Realizing the right to health for mothers and children
A multi-donor Health Transition Fund helps to revitalize Zimbabwe’s health system
12 July 2013 - With the first pangs of labour pain, Mercy Muchero started out on the long walk from her village to the nearest hospital. But she miscalculated how long it would take her to get there on time. “Suddenly, I felt my waters break. I couldn’t walk further. The child was on its way,” the 26-year-old woman from Chivi district in Zimbabwe’s south-east recalls.
Halfway to the hospital, an aunt who accompanied her spread a thin blanket on the ground. A few minutes later, Muchero gave birth to a baby boy on the side of the road. Her aunt cut the umbilical cord with a razor blade and tied it with string, unaware that Muchero’s uterus had prolapsed during the delivery.
Barely able to walk, carrying the newborn wrapped in her arms, the young mother and her aunt continued slowly until they reached Chivi District Hospital where a doctor instantly took Muchero to the operating theatre. “Her infection risk was extremely high. She could have died if a physician had not been available,” the hospital’s district medical officer, Dr. Emmanuel Chagondah, who was on duty that day, explains.
Just over a year ago, Muchero wouldn’t have been so lucky. Back then, the district hospital did not have a single doctor on staff, and many nursing positions were vacant. Such dire conditions were no exception. Many other health facilities in the southern African nation faced similar shortages of skilled personnel.
According to Zimbabwe’s Ministry of Health and Child Welfare, 69% of doctor positions, 80% of midwife posts and 62% of nursing tutor positions were vacant in 2011. Zimbabwe’s health sector – in the 1980s one of the best in sub-Saharan Africa – had nearly collapsed when a major economic crisis caused hyperinflation of more than 230 million per cent in 2008. Over the next years, chronic under-investment in the health sector made a bad situation even worse. “There was lack of equipment. Drug supply had dried up completely, apart from donor-funded medication, even in the private sector.
Public hospitals had to close. Most health workers left the country for better opportunities in other countries,” remembers Zimbabwe’s health minister, Dr Henry Madzorera. Mothers and babies suffered the most under the crumbling health system. Maternal and child mortality rates shot up.
Every day, around eight women die of pregnancy related complications, according to the 2010–2011 Zimbabwe Demographic Health Survey. In addition, an estimated 80 children under the age of five die each day from mainly preventable causes such as common newborn disorders, paediatric HIV, diarrhoea, pneumonia and malnutrition. Newborn disorders – including babies being born pre-term, asphyxia and infections – are the main causes of under-five deaths.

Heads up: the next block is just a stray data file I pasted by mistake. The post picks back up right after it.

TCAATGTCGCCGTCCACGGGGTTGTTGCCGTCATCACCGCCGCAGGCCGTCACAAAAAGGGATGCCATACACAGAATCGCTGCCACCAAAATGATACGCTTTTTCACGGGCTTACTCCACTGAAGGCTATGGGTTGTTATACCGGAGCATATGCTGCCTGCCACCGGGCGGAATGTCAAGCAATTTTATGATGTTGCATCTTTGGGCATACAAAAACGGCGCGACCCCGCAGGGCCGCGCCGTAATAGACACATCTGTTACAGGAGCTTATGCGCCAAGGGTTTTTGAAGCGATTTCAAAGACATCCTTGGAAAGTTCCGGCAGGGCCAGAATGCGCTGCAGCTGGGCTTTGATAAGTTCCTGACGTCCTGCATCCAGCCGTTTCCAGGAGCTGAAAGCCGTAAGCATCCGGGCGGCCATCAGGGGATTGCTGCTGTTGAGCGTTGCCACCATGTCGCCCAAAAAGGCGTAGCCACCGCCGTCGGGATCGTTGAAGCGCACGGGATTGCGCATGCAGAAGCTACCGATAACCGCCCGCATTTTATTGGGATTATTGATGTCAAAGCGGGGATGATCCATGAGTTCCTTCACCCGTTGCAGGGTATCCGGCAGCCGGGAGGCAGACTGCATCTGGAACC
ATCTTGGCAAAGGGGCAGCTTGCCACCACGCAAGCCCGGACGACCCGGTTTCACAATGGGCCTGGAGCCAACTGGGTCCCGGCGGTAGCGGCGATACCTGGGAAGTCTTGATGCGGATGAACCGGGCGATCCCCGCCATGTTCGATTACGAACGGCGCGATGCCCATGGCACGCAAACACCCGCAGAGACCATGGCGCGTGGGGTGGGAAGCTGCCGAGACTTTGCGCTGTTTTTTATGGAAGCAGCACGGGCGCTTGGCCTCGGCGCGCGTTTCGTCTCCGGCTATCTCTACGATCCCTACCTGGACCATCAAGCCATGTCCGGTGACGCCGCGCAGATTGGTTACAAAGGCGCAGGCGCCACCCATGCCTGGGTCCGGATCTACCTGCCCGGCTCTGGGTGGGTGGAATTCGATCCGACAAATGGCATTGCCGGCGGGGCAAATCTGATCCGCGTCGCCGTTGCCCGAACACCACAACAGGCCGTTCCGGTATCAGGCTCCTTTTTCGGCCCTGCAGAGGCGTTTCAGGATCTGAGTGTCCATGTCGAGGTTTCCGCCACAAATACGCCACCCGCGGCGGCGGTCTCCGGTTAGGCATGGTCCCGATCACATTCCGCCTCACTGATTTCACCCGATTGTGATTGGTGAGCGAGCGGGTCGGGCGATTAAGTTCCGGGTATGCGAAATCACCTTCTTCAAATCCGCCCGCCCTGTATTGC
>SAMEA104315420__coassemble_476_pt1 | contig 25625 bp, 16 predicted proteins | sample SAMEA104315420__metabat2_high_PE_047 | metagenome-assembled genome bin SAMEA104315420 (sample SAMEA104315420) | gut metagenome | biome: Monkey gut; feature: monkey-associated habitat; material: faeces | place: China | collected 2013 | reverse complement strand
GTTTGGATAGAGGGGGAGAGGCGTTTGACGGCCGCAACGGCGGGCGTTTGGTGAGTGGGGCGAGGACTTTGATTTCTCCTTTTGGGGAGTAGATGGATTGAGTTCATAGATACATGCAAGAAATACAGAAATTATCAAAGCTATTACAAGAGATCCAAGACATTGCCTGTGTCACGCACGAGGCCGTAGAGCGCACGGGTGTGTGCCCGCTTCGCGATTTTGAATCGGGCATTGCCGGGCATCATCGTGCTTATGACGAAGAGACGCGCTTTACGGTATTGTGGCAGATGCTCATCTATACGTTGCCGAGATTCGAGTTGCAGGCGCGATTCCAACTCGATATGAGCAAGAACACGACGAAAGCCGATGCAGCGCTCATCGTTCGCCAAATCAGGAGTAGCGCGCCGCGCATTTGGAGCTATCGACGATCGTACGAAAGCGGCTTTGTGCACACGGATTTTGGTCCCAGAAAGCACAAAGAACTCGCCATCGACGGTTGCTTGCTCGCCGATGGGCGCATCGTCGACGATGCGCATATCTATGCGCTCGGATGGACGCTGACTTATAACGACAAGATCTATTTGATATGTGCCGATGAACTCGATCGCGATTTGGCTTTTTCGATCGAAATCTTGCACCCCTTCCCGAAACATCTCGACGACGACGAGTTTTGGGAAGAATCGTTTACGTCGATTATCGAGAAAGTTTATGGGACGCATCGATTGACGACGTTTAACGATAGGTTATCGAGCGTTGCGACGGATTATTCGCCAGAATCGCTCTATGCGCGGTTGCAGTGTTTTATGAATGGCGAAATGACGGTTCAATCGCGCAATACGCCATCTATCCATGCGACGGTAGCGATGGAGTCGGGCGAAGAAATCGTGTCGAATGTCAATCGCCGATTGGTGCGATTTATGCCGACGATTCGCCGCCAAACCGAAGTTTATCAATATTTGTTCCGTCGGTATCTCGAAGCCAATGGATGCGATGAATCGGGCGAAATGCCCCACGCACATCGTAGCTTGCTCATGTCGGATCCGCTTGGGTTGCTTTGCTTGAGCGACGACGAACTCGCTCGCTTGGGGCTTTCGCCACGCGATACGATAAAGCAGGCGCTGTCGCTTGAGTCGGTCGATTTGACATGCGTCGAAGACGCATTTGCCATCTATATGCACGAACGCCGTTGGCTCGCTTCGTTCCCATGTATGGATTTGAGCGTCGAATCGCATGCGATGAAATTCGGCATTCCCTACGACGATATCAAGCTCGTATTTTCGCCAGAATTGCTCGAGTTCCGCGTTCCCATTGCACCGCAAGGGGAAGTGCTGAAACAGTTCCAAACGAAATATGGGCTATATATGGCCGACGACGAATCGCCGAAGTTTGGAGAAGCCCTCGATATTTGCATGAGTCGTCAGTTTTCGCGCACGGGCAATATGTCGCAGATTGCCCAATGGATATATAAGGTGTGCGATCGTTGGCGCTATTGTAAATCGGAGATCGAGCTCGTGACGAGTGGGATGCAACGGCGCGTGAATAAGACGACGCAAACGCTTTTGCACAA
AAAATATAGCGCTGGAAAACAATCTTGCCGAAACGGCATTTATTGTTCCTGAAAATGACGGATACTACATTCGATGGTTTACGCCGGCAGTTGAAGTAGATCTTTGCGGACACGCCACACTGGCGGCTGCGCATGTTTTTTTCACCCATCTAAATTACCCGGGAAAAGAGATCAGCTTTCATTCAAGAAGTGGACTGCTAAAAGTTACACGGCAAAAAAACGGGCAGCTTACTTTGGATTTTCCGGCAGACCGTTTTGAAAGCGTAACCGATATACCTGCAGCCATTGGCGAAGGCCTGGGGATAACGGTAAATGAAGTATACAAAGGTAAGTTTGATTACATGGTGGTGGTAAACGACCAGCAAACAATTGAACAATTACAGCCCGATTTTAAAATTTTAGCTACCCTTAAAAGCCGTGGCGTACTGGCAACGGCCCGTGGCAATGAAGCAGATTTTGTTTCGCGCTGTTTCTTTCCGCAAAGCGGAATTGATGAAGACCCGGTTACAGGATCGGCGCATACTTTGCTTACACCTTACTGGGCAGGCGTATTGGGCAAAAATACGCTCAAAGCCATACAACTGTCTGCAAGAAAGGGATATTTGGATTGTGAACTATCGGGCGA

Three quarters of newborn deaths occur in the first week after delivery due to lack of basic services and because fewer than 30 per cent of women and their babies receive immediate post-natal care. Eventually, the international donor community stepped in. Through a Health Transition Fund (HTF), led by the Ministry of Health and Child Welfare and managed by UNICEF, a group of donors committed to ploughing $435 million between 2011 and 2015 – or about $80 million a year – into Zimbabwe’s health system. The money goes towards maternal and child health and nutrition, provision of essential medicines, vaccines and basic equipment and human resources, as well as assistance in health policy and financial planning.
One of the most urgent goals of the HTF is the retention of the few skilled health workers who are left in the country. In collaboration with the Global Fund to fight AIDS, Tuberculosis and Malaria, the HTF tops up health workers’ low wages to keep them in the system and ensure that not only positions in urban but also in rural areas are filled. “Our goal is to have at least three doctors in each of Zimbabwe’s 62 districts and one midwife per 5,000 people,” explains Aboubacar Kampo, UNICEF Zimbabwe’s chief of young child survival and development.
Since the first rounds of funds were disbursed in 2011, progress has been steady but hampered by administrative hurdles. “We now have at least two doctors in every district. We have improved the training of midwives. But we are not yet there. We still need to see some improvement,” the health minister admits.
“Biggest challenges remain the conditions of service, [low] basic salaries and allowances and little access to continuing education.” In mid-2013, many health worker posts continue to be vacant, the workload of health workers is excruciatingly high, and it is difficult to convince doctors and nurses to take up positions in remote rural areas where quality of life is poor.